And clinching fins in public, heart to heart.

XX

FORGET it? Well, just watch me try to shake
The memory of that four-bit Scheutzen Park,
Where Sunday picnics boil from dawn till dark
And you tie down the Flossie you can take,
If you don't mind man-handling and can make
A prize rough house to jolly up the lark,
To show the ladies you're the whole tan bark,
And leave a blaze of fireworks in your wake.

'Twas there before the Rainbow Club that Mame
Bawled herself out as Murphy's finansay
And all the chronic glad hand-claspers came
To copper invites for the wedding day;
And when the jocund day threw up the sponge
Murphy was billed to take the fatal plunge.

XXI

AT noon today Murphy and Mame were tied.
A gospel huckster did the referee,
And all the Drug Clerks' Union loped to see
The queen of Minnie Street become a bride,
And that bad actor, Murphy, by her side,
Standing where Your Despondent ought to be.
I went to hang a smile in front of me,
But weeps were in my glimmers when I tried.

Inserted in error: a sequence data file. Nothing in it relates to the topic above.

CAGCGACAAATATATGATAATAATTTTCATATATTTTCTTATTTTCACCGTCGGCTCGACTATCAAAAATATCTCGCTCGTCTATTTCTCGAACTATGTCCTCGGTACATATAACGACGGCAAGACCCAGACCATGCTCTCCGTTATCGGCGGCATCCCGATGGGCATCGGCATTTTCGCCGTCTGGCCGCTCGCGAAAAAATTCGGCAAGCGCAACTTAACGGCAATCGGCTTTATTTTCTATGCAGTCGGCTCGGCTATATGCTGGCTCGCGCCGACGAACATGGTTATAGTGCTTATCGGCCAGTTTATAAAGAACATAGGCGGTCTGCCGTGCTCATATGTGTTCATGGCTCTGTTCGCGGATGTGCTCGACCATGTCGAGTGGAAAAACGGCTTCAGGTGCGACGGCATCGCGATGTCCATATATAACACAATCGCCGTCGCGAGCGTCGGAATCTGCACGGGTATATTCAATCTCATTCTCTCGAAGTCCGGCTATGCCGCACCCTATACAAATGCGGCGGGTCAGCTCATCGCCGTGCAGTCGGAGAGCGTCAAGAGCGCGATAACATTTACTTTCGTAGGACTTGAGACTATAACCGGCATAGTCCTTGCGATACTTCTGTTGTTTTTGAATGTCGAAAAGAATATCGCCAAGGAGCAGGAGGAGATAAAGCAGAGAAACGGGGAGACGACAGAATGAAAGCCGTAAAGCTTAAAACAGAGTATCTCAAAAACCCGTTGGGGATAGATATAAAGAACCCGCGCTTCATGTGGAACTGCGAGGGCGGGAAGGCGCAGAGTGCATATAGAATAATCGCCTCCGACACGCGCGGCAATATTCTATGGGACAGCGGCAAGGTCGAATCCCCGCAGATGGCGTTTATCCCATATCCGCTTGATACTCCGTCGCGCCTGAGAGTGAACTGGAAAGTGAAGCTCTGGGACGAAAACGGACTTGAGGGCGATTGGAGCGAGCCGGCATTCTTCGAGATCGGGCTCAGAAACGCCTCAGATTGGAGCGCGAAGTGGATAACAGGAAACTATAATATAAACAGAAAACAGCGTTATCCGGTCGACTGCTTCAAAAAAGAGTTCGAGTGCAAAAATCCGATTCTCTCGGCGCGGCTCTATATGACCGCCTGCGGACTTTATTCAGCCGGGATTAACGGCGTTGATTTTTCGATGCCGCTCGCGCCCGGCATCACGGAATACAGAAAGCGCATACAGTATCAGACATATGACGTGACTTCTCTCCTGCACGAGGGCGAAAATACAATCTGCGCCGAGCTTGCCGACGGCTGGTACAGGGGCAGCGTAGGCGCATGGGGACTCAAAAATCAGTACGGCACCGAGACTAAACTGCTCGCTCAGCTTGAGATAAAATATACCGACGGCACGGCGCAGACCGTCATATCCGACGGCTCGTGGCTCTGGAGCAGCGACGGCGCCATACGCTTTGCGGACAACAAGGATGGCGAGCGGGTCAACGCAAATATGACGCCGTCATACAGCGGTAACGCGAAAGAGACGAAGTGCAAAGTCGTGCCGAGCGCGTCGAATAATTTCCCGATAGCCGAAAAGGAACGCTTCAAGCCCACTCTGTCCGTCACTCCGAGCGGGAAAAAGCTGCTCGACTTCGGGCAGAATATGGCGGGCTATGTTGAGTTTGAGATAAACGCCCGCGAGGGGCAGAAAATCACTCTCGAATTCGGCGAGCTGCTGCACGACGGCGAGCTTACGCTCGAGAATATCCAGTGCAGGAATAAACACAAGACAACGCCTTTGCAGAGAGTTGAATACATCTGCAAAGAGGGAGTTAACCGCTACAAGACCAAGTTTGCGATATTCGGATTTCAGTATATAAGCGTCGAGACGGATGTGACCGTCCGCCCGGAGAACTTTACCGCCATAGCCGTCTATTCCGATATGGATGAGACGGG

The pastor murmured, "Two and two make one,"
And slipped a sixteen K on Mamie's grab;
And when the game was tied and all was done
The guests shied footwear at the bridal cab,
And Murphy's little gilt-roofed brother Jim
Snickered, "She's left her happy home for him."

XXII

STILL joy is rubbernecking on the street,
Still hikes the Mags' parade at five o'clock,
Still does the masher march around the block
Pining in vain some hothouse plant to meet;
Still does the rounder pull your leg to treat,
Where flows the whisky sour or russet bock,
And the store-clothing dummies in a flock
Keep good and busy following their feet.

Rats! cut this out; for I'm a last year's champ;
Into the old bone orchard am I blowing,
So with the late lamented let me camp,
My walkers to the graveyard daisies toeing,
And shaking this too uppish generation,
Pass checks through cigarette asphyxiation.

Epilogue

TO just one girl I've tuned my sad bazoo,
Stringing my pipe-dream off as it occurred,
And as I've tipped the straight talk every word,
If you don't like it you know what to do.
Perhaps you think I've handed out to you
An idle jest, a touch-me-not, absurd
As any sky-blue-pink canary bird,
Billed for a record season at the Zoo.

If that's your guess you'll have to guess again,
For thus I fizzled in a burst of glory,
And this rhythmatic side-show doth contain
The sum and substance of my hard-luck story,
Showing how Vanity is still on deck
And Humble Virtue gets it in the neck.

John Keats - Last Sonnet (Poslední sonet, přel. Jarmila Urbánková)